The Daily Item, Sunbury, PA

April 6, 2014

Valley jobs in peril as gov’s idea hits wall

By Marcia Moore
The Daily Item

— SELINSGROVE — A health initiative that would create about 700 new jobs, and could bring some of them to the Valley, may be in trouble as talks between Gov. Tom Corbett’s administration and the federal government appeared to stumble last week.

During a public-health conference Wednesday, Corbett said he was reaching his “breaking point” with federal negotiators over his proposed Healthy Pennsylvania plan to use federal Medicaid expansion dollars to subsidize private health insurance policies.

He wouldn’t divulge specifics on what’s holding back the talks, but expressed his frustration by saying, “I am starting to feel like a yo-yo.”

Under Corbett’s alternative plan, Pennsylvania would accept billions of federal dollars and allow low-income recipients to use the plan to buy private insurance beginning Jan. 1, 2015. About 520,000 people would be covered under the proposal.

His plan requires a waiver of Medicaid’s rules on retroactive coverage, benefits and networks for the private insurance plans. The U.S. Centers for Medicare and Medicaid Services is accepting public comment on the proposal until Thursday, with formal negotiations to begin afterward.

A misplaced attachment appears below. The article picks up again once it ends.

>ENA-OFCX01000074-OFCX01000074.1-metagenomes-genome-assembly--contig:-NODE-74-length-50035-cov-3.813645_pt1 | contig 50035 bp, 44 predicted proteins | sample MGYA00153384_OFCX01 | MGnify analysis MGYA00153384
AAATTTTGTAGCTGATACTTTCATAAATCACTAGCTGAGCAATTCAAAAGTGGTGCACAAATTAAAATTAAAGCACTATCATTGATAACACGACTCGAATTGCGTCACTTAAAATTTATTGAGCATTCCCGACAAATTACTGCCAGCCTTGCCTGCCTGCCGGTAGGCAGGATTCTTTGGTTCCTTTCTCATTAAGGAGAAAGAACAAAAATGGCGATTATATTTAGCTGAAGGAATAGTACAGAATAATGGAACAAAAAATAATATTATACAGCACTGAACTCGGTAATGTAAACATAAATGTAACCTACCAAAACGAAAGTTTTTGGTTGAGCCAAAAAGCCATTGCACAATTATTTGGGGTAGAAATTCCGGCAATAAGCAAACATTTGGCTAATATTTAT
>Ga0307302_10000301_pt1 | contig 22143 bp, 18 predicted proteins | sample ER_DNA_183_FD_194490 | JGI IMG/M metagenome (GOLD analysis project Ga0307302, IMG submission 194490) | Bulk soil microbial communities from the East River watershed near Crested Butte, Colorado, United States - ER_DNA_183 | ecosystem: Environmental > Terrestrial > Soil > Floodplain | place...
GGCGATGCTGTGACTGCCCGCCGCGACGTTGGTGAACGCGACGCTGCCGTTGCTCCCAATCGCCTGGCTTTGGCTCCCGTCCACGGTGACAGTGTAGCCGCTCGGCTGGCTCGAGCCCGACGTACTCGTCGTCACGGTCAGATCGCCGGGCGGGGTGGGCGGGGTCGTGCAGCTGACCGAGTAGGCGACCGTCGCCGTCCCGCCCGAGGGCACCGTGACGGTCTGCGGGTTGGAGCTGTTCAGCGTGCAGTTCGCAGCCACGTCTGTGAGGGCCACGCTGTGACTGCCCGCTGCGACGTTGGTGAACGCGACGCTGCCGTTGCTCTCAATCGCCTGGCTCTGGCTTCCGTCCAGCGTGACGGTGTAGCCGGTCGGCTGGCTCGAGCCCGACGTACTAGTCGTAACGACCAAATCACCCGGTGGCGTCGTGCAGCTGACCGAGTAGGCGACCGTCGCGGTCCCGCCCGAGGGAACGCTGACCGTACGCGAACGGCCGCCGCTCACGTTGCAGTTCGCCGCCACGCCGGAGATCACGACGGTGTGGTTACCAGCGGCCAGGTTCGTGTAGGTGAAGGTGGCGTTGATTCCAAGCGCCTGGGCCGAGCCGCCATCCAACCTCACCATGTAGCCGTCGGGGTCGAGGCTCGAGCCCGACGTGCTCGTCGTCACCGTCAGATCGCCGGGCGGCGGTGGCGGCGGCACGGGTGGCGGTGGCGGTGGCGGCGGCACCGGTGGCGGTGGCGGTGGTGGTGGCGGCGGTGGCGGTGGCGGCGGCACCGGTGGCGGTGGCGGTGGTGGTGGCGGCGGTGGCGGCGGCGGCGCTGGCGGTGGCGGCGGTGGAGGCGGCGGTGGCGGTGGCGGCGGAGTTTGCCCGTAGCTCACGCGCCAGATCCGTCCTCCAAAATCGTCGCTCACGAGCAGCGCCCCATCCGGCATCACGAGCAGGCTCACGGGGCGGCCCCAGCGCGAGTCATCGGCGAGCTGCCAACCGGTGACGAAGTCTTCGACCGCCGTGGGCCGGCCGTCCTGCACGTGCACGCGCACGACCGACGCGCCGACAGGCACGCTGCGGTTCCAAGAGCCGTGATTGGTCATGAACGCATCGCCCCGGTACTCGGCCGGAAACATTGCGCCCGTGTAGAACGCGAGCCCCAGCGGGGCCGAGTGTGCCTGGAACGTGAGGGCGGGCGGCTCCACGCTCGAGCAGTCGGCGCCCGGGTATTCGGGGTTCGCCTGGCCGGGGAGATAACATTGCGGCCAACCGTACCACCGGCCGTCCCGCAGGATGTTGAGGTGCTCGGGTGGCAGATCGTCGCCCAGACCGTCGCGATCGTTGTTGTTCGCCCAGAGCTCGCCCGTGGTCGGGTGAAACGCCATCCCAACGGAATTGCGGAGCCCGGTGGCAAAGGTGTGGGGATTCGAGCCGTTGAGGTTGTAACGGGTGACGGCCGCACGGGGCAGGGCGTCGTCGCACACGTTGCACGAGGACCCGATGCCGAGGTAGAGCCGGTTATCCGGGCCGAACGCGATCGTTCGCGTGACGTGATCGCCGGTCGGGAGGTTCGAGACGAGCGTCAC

Snyder County Commissioner Joe Kantz, a Republican, said he supports Healthy PA, and not only because Selinsgrove Center could potentially benefit by serving as a call center and employing caseworkers and support staff needed to provide assistance and manage the program.

“I think the concept makes sense,” he said.

Kait Gillis, a state Department of Public Works spokesman, said an estimated 700 jobs would be created if the program is approved, but added that no specific locations have been picked pending the ongoing negotiations.

It’s not only federal officials who are giving some resistance to Corbett’s plan. Democrats who plan to challenge Corbett in the November election say Medicaid coverage is more cost-effective than the private insurance market.

So far, 26 states have expanded Medicaid-funded health insurance and three have received approval for alternative plans.